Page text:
Before treatment, no difference was observed between the three selected groups, with most of the rabbits exhibiting mites and half of their pinna filled with scabs (P > 0.05). After the treatments, the scabs in the rabbit ears treated with the two compounds were substantially decreased, with significant differences between the treatment groups and the control group at day 5 (P < 0.01). In addition, at day 10, only small scabs or secretions existed in the ear canals of the juglone and plumbagin treatment groups with clinical scores of 0.8 and 0.7, respectively. Finally, at day 15, the rabbits were free of mites and showed positive mental and physical status with normal movement ability, good appetite for food and good fur and skin (clinical scores of 0.2 and 0.1 for the juglone and plumbagin groups, respectively). However, the status of the rabbits in the untreated control group declined, and they became emaciated, requiring clinical treatment at day 10 (Table 2; Fig. 3). These results indicated that the two compounds presented marked acaricidal activity in vivo and that they could be used in the clinic to treat and control psoroptic mange.
Skin irritant potential and cytotoxicity
As shown in Table 3, during the experimental periods in a skin irritant potential test, no skin irritation, including inflammatory responses, irritation, and allergy was found in the healthy rabbits or in the naturally infested rabbits treated with juglone and plumbagin and the control group, such as inflammatory response, irritation, and allergy, and the scores of skin irritation intensity were zero in all groups (Table 3). In a cytotoxicity test, compared to juglone (IC50 > 100 µg/ml), plumbagin presented moderate toxicity against HL-7702 normal liver cells (IC50 of 4 µg/ml). This result indicated that the latter compound may affect the activity of liver cells when it is absorbed and transported to the human liver (Table 3).
Inhibition of acetylcholinesterase activity
Figure 4 shows that both chemicals exhibited significant AChE inhibitory activities with inhibition ratios of 70.99%, 61.37%, 47.98%, 30.74% and 23.56% for plumbagin and 94.85%, 77.62%, 60.54%, 54. 97% and 22.20% for juglone at concentrations of 100 ppm, 50 ppm, 25 ppm, 12.5 ppm and 6.25 ppm, respectively. The corresponding IC50 values based on the inhibition ratios of plumbagin and juglone were 29.87 ppm and 14.81 ppm, respectively (Table 4). Juglone presented better AChE inhibitory activity than plumbagin, which may be related to the acaricidal activity of the two chemicals.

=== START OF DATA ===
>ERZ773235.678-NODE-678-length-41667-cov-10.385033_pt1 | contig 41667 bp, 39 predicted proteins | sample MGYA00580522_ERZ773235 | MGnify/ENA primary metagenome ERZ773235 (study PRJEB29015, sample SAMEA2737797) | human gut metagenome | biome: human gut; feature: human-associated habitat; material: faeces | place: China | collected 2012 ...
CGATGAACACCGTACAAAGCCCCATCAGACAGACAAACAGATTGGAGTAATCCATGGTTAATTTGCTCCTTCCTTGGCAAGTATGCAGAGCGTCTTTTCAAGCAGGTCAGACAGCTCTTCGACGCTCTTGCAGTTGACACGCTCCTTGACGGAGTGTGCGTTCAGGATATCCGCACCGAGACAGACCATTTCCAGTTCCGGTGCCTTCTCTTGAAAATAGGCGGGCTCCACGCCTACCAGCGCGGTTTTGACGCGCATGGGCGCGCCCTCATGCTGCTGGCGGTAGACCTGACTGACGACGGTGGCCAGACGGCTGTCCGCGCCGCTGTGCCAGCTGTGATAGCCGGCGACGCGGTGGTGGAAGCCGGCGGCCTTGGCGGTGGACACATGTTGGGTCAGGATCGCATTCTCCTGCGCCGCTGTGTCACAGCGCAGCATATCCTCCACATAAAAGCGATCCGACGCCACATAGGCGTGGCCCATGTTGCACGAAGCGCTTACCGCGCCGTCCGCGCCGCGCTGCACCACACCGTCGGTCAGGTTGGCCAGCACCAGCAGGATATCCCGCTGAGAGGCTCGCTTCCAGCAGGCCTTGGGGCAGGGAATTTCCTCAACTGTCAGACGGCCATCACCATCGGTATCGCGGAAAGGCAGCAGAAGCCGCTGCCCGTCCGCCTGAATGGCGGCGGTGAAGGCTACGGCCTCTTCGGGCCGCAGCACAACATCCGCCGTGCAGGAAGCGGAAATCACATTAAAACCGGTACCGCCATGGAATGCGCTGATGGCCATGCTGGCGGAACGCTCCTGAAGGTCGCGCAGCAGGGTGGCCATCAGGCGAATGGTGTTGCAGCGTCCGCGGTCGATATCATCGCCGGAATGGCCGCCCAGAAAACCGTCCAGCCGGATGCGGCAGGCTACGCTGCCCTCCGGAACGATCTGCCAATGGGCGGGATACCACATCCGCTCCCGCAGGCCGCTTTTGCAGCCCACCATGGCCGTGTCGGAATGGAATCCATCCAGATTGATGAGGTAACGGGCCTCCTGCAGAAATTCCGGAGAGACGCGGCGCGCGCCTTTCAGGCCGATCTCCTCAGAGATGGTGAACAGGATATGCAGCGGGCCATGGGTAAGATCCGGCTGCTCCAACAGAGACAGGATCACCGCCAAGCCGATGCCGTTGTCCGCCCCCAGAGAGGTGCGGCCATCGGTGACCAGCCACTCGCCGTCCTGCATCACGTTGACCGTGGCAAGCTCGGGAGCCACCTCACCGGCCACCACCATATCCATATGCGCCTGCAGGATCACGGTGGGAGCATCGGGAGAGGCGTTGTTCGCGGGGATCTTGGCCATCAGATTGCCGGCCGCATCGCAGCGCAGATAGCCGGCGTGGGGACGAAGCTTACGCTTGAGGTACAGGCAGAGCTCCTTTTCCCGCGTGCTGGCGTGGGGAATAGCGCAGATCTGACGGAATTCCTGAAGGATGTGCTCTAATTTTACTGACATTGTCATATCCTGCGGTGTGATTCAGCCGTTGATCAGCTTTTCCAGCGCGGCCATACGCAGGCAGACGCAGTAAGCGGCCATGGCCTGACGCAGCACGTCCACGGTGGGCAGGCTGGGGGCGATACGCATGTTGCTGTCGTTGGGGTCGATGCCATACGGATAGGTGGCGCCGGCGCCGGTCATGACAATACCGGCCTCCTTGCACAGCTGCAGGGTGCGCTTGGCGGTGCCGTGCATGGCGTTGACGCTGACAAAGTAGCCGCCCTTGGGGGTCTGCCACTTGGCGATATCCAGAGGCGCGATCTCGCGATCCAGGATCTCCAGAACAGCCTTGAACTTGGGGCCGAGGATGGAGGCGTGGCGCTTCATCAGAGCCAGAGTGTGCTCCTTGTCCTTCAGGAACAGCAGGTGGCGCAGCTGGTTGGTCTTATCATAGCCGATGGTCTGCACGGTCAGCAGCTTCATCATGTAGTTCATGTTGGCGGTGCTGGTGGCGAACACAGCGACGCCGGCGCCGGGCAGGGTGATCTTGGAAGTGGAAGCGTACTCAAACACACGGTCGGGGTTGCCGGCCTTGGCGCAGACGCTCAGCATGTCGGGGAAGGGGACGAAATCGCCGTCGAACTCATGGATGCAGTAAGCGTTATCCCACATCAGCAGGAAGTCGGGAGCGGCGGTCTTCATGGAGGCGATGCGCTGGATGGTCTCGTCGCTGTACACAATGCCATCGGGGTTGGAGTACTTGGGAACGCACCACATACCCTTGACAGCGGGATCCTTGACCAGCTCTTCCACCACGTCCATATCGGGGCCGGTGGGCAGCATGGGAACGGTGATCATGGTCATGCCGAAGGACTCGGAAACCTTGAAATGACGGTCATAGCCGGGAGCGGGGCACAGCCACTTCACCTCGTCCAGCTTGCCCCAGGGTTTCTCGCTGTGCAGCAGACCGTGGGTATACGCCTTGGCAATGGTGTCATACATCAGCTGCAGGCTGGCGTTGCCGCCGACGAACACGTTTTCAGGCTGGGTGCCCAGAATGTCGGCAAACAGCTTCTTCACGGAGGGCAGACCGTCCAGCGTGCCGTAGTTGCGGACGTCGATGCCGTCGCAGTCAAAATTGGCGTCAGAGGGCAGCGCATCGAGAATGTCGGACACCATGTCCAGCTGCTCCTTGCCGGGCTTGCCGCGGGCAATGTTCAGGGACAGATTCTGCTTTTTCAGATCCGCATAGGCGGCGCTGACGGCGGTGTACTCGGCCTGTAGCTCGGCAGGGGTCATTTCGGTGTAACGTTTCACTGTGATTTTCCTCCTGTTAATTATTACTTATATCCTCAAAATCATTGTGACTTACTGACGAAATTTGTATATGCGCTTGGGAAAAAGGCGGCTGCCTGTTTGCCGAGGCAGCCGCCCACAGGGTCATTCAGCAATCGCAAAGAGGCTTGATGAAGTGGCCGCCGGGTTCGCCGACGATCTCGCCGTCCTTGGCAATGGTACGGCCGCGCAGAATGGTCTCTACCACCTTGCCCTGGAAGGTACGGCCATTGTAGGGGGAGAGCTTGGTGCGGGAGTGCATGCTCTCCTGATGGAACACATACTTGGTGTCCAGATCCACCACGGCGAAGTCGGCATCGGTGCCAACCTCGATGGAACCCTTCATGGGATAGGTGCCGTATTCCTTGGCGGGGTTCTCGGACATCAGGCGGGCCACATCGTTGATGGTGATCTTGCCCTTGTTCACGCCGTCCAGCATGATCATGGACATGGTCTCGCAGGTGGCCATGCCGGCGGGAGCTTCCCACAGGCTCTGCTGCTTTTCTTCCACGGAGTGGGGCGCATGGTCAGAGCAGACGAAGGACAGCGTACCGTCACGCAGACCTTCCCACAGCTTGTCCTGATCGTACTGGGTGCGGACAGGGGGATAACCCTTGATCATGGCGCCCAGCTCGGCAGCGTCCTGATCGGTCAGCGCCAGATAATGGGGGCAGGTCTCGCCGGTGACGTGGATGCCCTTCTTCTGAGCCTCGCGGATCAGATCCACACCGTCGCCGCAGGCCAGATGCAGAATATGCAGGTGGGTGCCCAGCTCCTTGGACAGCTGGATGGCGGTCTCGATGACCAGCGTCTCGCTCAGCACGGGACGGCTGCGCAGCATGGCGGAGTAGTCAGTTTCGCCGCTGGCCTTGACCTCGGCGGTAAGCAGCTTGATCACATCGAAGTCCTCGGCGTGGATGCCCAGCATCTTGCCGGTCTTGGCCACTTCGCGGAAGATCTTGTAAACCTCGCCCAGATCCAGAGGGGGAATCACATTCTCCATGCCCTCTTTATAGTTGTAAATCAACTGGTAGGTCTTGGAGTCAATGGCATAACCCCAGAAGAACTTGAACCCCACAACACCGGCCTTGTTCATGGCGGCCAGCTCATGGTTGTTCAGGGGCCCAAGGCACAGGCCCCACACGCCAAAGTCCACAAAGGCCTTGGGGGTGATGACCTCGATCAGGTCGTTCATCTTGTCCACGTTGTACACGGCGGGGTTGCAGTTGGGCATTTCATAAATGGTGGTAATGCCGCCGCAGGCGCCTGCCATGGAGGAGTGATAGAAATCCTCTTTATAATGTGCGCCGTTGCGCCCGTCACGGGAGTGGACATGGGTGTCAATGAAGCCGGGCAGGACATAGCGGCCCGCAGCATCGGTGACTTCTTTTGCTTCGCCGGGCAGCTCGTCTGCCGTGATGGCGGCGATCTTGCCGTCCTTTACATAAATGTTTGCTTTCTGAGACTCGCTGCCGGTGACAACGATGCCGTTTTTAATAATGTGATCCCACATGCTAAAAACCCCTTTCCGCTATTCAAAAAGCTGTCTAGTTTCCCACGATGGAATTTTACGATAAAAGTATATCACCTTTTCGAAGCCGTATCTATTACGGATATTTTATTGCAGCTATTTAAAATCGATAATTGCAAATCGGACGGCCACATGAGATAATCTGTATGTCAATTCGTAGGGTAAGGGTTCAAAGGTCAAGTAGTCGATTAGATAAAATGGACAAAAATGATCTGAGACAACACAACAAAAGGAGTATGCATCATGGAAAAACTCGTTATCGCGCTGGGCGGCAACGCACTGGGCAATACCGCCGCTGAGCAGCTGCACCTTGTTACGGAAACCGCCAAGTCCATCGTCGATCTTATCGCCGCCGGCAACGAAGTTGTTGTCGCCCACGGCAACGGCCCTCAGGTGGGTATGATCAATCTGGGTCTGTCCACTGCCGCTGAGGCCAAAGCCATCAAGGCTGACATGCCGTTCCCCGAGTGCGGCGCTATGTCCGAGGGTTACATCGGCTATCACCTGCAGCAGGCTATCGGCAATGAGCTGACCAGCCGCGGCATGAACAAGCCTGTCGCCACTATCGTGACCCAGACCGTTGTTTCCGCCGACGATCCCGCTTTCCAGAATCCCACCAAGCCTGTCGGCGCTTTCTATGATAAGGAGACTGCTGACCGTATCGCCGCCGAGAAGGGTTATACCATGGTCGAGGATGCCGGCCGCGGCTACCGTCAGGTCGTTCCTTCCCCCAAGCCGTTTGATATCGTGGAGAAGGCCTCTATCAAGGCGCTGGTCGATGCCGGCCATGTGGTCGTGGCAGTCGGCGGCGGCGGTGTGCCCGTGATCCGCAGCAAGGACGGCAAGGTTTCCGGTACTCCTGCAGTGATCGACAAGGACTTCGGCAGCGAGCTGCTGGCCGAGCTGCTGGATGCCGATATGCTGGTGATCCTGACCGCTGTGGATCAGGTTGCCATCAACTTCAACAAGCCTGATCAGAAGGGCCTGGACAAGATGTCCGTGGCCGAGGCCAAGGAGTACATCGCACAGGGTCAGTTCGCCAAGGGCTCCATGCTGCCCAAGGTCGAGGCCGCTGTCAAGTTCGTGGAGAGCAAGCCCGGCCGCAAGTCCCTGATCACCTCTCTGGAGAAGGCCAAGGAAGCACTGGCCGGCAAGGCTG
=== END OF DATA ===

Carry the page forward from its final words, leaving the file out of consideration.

Inhibition of glutathione S-transferase activity
As shown in Fig. 4, juglone and plumbagin exhibited strong GST inhibitory activities with inhibition ratios of 57.68%, 54.63%, 49.99%, 43.46% and 32.50% for plumbagin and 55.00%, 51.16%, 44.16%, 31.98% and 18.30% for juglone at concentrations of 100 ppm, 50 ppm, 25 ppm, 12.5 ppm and 6.25 ppm, respectively. The corresponding IC50 values based on the inhibition ratios of plumbagin and juglone were 32.69 ppm and 52.49 ppm, respectively (Table 4).
Naphthoquinones are an important class of secondary plant metabolites that are widespread in nature and that have been shown to possess antitumor, antimicrobial, antifungal, antifeedant, insecticidal and acaricidal activities27,28,29,30,31,32,33. However, the biological mechanisms of the effects of naphthoquinones and their structure-activity relationships are still not explained completely. In this paper, we investigated the acaricidal activities of naphthoquinones against P. cuniculi in vivo and the in vitro activity of two of these chemicals, and our results may provide insights into identifying potential naphthoquinone-based acaricides.
Among the fourteen naphthoquinones and their analogs tested, juglone and plumbagin possessed the strongest acaricidal activities against P. cuniculi with LC50 values less than 25 ppm in vitro. These compounds presented better acaricidal activity than most plant-based acaricides13,23,24,25,26. In vivo, juglone and plumbagin at 50 ppm presented similar therapeutic effects when administered to rabbits infested with P. cuniculi. Structure-activity relationship analysis revealed that a hydroxyl group at the 5- or 8- position is necessary for acaricidal activity, as chemicals containing one or both of these hydroxyls had robust activity. This relationship also holds for the insecticidal, antimalarial and anticancer activities of napthoquinones34,35,36,37, where the presence of the 5-hydroxyl group is crucial for inhibition. Meanwhile, plumbagin is characterized by the presence of a 5-hydroxyl group and a 2-methyl group, whereas juglone lacks the latter group. These differences are sufficient to lead to distinct single/two-electron reduction potentials in aqueous media. Thus, the activity of juglone is better than plumbagin, which is related to their ability to promote redox cycling/oxidative stress. Moreover, the acaricidal activity is dramatically reduced when juglone is substituted with several common functional groups38, and 2,3-dichloro-1,4-naphthoquinone and 2,3-dibromo-1,4-naphthoquinone were significantly less active than juglone. Aliphatic side chains in the 3-position and a substituent in the 2-position increase the chemical stability by preventing the oxidation of the carbonyl oxygen and hydroxyl groups, but when the length of carbon chain exceeds six atoms, the activity is decreased28, as observed for vitamin K1, shikonin and alkannin. Because 2-hydroxy-1,4-naphthoquinone had lowest Log P value among the naphthoquinones due to presence of the hydroxyl group39, the LC50 value of lawsone was greater than 1000 ppm.